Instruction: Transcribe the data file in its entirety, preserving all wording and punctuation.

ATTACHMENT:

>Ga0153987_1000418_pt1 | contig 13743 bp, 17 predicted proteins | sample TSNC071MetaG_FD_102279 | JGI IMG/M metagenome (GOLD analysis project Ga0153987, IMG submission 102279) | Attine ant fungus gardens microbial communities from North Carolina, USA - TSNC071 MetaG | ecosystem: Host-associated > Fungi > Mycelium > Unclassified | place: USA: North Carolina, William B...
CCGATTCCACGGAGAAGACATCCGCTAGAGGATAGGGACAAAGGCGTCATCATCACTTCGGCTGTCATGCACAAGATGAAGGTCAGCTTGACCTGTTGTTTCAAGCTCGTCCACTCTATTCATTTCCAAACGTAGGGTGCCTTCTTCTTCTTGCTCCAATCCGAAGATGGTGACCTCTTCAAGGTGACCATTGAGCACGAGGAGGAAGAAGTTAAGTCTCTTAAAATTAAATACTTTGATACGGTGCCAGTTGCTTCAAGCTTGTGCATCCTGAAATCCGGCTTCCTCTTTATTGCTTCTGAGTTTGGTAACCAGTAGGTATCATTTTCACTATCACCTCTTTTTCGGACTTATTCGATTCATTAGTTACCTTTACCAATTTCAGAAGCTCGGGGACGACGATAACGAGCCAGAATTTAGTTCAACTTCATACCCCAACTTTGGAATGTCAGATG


>Ga0153987_1000418_pt1 | contig 13743 bp, 17 predicted proteins | sample TSNC071MetaG_FD_102279 | JGI IMG/M metagenome (GOLD analysis project Ga0153987, IMG submission 102279) | Attine ant fungus gardens microbial communities from North Carolina, USA - TSNC071 MetaG | ecosystem: Host-associated > Fungi > Mycelium > Unclassified | place: USA: North Carolina, William B...
CCGATTCCACGGAGAAGACATCCGCTAGAGGATAGGGACAAAGGCGTCATCATCACTTCGGCTGTCATGCACAAGATGAAGGTCAGCTTGACCTGTTGTTTCAAGCTCGTCCACTCTATTCATTTCCAAACGTAGGGTGCCTTCTTCTTCTTGCTCCAATCCGAAGATGGTGACCTCTTCAAGGTGACCATTGAGCACGAGGAGGAAGAAGTTAAGTCTCTTAAAATTAAATACTTTGATACGGTGCCAGTTGCTTCAAGCTTGTGCATCCTGAAATCCGGCTTCCTCTTTATTGCTTCTGAGTTTGGTAACCAGTAGGTATCATTTTCACTATCACCTCTTTTTCGGACTTATTCGATTCATTAGTTACCTTTACCAATTTCAGAAGCTCGGGGACGACGATAACGAGCCAGAATTTAGTTCAACTTCATACCCCAACTTTGGAATGTCAGATG